Consistent with the hearing loss phenotype of MsrB3−/− mice, we observed that MsrB3 proteins are densely localized at the base of the stereocilia on the apical surface of the hair cells in the organ of Corti. Recently, TRIOBP, an actin-bundling protein, has been reported to be localized at the base of stereocilia and is essential for hearing due to its role in the formation of stereocilia rootlets (22). Because Triobp−/− mice showed stereociliary degeneration phenotypes similar to those observed in MsrB3−/− mice, we considered whether MsrB3 could also be associated with the formation of rootlets. However, rootlet structures were clearly observed in the hair cells of MsrB3−/− mice at P8 using transmission electron microscopy (Supplementary Material, Fig. S11). In addition, quantitative real-time PCR analysis showed no significant differences in the mRNA levels of TRIOBP between the inner ears of MsrB3+/− and MsrB3−/− mice at P5, P10 or P20 (data not shown). Therefore, it is unlikely that MsrB3 is functionally associated with TRIOBP in regulating the formation of stereociliary bundle rootlets. Instead, MsrB3 appears to control the maturation and/or maintenance of stereociliary bundles because the stereociliary bundles of MsrB3−/− mice exhibited morphological alterations starting at P8 and progressively degenerated during time points spanning the completion of hearing development in mice. Mechanotransduction activity was evaluated with FM1-43 dye in the hair cells of MsrB3+/− and MsrB3−/− mice at P3. We observed that FM1-43 uptake was normal in both MsrB3+/− and MsrB3−/− mice but completely abolished by adding 5 mm EGTA, which has been shown to disrupt tip links at the stereocilia (data not shown). These results indicate that the hair cells of the MsrB3−/− mice develop normally and have functional mechanotransduction channels until at least P3 and further suggest that degeneration rather than maldevelopment of the hair cells is the primary cause of hearing impairments in the MsrB3−/− mice.
However, the molecular mechanisms by which MsrB3 deficiency leads to degeneration of the stereocilia remain to be resolved. Recently, Hung et al. (23) showed that Mical, a monooxygenase, can selectively oxidize two methionines (46th and 49th Met) of the 16 Met residues in the actin polypeptide, thereby inducing F-actin to disassemble. Moreover, Lee et al. (24) reported that both MsrB1 and MsrB2 have been shown to reduce the oxidized Met46 and Met49 in Mical-treated F-actin. Based on these reports, we hypothesize that MsrB3 may play a crucial role in the redox regulation of F-actin in hair cells and that the deficiency of MsrB3 may result in increased oxidation of F-actin by Mical, which accelerates the disassembly of F-actin in stereocilia, causing their degeneration.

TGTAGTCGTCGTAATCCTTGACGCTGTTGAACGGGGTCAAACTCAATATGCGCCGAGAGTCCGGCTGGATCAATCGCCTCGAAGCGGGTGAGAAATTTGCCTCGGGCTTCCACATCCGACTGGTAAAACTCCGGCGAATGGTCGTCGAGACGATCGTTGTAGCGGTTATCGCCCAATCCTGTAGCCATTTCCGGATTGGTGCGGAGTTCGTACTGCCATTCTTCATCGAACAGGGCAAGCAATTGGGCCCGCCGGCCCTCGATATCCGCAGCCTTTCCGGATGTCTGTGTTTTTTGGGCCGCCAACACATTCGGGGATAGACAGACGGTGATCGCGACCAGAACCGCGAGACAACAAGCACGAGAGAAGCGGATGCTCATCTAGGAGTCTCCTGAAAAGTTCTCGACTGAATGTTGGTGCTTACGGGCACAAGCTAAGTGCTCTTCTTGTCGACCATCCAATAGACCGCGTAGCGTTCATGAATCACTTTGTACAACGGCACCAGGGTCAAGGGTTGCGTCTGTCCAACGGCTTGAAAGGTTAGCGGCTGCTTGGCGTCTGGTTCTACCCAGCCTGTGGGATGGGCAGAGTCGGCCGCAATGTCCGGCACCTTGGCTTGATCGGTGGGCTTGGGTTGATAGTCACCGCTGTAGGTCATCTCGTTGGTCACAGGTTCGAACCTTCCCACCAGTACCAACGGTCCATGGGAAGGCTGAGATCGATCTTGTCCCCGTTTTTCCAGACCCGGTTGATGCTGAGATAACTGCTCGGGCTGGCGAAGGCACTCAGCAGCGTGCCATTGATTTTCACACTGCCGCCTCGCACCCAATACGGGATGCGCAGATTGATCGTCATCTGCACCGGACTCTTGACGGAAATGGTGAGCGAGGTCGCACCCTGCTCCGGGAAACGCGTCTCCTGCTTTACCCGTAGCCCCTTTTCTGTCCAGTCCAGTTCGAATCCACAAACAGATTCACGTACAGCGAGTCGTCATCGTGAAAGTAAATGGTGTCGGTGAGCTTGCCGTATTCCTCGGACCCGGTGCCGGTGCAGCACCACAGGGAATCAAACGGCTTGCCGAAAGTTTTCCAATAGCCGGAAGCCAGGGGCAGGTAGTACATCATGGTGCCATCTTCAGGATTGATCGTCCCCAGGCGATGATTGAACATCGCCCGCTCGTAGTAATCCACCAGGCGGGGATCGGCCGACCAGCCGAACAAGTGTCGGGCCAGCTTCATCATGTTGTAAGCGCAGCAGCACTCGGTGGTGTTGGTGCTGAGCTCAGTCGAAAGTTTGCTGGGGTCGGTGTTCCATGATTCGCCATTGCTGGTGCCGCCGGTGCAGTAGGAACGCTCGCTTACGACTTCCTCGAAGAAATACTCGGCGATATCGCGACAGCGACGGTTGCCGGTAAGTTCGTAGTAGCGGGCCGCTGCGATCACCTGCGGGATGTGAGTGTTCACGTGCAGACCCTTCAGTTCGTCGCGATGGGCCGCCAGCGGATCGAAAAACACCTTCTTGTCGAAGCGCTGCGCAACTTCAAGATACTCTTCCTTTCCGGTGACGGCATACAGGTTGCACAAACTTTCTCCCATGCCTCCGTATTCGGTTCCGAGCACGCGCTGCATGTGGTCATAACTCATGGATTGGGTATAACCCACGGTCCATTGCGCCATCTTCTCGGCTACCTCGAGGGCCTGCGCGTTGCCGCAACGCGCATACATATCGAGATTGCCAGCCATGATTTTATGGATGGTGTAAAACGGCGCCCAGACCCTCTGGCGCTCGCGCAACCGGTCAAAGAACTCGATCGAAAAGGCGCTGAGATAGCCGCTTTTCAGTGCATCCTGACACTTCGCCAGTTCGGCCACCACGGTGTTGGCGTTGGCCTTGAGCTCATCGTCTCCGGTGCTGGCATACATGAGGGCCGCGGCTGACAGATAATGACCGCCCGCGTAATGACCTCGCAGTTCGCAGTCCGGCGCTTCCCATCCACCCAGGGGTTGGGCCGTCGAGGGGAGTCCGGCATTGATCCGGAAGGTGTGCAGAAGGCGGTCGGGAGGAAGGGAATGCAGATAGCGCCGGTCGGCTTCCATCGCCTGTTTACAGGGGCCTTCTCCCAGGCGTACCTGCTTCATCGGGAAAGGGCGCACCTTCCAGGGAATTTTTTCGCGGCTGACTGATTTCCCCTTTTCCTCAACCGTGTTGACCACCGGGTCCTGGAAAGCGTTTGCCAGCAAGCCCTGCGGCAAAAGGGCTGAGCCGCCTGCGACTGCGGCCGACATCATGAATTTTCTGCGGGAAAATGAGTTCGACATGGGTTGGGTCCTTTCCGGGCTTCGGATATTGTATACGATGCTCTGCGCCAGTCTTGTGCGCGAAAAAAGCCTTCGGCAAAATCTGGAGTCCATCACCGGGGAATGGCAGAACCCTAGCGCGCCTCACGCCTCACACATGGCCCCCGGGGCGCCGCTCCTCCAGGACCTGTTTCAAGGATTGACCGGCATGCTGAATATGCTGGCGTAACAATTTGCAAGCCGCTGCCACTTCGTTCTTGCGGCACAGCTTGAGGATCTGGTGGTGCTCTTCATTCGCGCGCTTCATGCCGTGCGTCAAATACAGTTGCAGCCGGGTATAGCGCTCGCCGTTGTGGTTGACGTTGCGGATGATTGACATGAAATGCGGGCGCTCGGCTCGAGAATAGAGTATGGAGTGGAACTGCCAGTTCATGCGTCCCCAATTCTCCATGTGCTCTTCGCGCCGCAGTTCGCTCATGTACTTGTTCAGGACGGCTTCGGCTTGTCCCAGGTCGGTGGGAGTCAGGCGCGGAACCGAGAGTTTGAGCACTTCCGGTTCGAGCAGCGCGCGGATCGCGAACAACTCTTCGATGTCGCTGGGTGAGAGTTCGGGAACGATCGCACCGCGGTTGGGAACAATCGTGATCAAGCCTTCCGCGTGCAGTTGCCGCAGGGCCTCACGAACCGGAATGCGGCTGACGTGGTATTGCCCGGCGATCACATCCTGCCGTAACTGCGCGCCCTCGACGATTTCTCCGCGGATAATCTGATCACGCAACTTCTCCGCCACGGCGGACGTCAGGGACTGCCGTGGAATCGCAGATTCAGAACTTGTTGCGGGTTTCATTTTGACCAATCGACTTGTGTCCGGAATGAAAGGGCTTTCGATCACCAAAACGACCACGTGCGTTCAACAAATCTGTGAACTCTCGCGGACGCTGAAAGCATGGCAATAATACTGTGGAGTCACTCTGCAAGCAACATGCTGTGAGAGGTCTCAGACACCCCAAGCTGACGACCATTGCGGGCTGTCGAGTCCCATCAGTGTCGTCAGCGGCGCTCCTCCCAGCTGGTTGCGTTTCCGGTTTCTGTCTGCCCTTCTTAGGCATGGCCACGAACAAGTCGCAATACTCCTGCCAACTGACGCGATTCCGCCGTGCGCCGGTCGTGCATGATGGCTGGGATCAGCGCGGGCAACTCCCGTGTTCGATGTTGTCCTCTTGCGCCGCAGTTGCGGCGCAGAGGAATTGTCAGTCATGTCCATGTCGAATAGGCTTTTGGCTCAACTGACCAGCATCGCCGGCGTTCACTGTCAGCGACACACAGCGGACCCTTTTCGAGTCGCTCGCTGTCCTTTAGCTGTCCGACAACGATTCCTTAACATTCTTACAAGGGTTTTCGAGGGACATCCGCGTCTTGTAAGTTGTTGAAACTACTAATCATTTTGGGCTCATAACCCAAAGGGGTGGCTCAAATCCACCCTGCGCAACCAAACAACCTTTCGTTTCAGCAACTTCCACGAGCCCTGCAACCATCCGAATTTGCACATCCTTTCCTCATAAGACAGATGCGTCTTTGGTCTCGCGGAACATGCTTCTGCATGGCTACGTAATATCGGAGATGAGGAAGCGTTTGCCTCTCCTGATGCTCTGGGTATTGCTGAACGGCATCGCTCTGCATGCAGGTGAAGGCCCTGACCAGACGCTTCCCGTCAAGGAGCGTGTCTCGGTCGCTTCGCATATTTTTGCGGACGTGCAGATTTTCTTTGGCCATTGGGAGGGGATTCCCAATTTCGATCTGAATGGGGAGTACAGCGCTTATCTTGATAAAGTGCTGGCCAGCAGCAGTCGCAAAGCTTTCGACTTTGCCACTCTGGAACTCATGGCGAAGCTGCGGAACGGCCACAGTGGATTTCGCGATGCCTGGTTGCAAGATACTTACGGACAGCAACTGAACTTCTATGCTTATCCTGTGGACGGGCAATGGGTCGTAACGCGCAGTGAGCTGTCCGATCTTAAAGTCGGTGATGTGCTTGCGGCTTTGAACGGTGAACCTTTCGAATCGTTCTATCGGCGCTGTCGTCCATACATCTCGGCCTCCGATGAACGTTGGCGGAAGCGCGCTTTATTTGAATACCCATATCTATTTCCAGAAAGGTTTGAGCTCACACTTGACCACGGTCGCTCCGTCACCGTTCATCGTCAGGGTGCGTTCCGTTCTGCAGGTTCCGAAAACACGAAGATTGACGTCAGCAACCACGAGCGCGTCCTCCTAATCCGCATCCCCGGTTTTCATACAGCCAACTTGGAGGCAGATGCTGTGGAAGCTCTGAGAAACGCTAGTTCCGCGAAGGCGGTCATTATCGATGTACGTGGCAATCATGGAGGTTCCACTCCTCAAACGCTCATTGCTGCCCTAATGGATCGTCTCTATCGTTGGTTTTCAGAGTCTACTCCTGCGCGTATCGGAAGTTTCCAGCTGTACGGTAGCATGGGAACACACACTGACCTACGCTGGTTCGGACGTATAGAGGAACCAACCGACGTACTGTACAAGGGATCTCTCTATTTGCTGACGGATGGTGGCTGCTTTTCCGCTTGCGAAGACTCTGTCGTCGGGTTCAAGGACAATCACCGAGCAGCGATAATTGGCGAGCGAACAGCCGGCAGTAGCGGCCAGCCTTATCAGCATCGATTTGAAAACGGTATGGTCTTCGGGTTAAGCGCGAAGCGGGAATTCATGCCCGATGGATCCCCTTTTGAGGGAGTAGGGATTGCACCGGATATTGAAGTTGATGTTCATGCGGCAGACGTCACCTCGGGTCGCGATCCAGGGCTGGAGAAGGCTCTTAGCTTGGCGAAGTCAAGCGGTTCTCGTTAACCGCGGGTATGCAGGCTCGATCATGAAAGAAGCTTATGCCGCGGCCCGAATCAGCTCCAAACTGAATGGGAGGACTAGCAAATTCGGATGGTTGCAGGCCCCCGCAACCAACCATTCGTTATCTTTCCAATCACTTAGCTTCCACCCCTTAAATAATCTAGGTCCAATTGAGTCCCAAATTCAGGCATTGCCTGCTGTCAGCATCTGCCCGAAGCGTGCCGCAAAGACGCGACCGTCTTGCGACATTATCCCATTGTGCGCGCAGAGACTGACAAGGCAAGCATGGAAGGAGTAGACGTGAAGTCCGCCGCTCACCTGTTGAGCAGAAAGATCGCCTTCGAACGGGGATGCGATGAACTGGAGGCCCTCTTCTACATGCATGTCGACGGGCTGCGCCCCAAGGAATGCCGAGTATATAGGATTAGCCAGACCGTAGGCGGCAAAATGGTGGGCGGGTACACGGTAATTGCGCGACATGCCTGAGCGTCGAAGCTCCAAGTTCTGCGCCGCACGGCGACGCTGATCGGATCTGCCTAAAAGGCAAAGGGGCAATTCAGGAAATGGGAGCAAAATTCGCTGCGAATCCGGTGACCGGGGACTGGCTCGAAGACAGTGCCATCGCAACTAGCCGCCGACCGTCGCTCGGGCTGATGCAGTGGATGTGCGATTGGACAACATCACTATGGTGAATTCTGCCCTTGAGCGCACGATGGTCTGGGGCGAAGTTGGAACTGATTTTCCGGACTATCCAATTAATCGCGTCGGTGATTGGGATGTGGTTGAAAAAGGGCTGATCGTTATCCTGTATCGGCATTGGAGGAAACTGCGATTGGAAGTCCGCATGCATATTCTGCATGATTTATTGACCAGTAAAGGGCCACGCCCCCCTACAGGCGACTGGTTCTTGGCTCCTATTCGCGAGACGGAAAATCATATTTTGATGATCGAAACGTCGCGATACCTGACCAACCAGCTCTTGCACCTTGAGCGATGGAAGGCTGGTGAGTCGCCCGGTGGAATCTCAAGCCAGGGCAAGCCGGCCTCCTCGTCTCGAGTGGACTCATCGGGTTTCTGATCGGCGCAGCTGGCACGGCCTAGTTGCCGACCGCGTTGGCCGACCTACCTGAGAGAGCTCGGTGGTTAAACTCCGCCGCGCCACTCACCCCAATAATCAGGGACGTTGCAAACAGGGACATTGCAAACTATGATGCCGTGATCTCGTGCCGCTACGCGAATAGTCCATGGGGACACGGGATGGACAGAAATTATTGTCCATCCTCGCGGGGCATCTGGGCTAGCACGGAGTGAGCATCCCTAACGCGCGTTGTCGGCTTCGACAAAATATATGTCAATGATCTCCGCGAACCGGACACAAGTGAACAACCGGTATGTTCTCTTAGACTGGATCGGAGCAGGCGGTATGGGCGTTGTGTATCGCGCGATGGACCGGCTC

MsrB3 plays a protective role against oxidative stress in MsrB3 transgenic flies and yeast cells (25,26). However, no significant accumulation of carbonyl derivatives was observed in the inner ears of MsrB3−/− mice compared with MsrB3+/− and MsrB3+/+mice. These data suggest that oxidative stress may not be a major cause of hair cell degeneration induced by MsrB3 deficiency. Notably, no significant differences in MsrB enzyme activity were observed between the inner ears of MsrB3−/− and MsrB3+/+ (or MsrB3+/−) mice. We were not able to examine the enzymatic activities of MsrB1, MsrB2 and MsrB3 individually because all three MsrB enzymes act on the same substrates, and their catalytic activities are similar (27). Interestingly, the expression levels of MsrB1 proteins in the inner ear were slightly higher in MsrB3+/− and MsrB3−/− mice than in the wild-type. Thus, it is possible that the increased activity of the MsrB1 isozyme compensated for the loss of MsrB3 activity in MsrB3+/− and MsrB3−/− mice. Taken together, these results suggest that the loss of MsrB3 activity controlling redox homeostasis is not a major pathological cause leading to hearing loss in MsrB3−/− mice.
Our TUNEL and anti-active caspase immunoassays demonstrated that MsrB3 deficiency induces apoptotic cell death in inner ear tissues. We consistently observed that knocking down MsrB3 expression in mammalian cell lines resulted in apoptotic cell death, confirming the anti-apoptotic role of MsrB3 (data not shown). The apoptosis of sensory hair cells is an important factor contributing to many types of hearing impairments including age-related, noise-induced, ototoxic and monogenic forms of hearing loss (28–30). These results suggest that the role of MsrB3 in protecting cochlear hair cells might not be directly mediated by its well-known protein reduction activities.
In summary, we report the generation and characterization of an MsrB3−/− mouse model, which is useful for studying the pathological mechanisms of DFNB74 hearing loss in humans and understanding the function of MsrB3 in auditory hair cells. We found that MsrB3 deficiency led to the progressive degeneration of stereociliary bundles, followed by the apoptotic loss of hair cells, which ultimately resulted in profound hearing loss. Our results provide novel insights into the pathogenesis of human deafness caused by MSRB3 mutations.
MATERIALS AND METHODS
Generation of MsrB3 knockout mice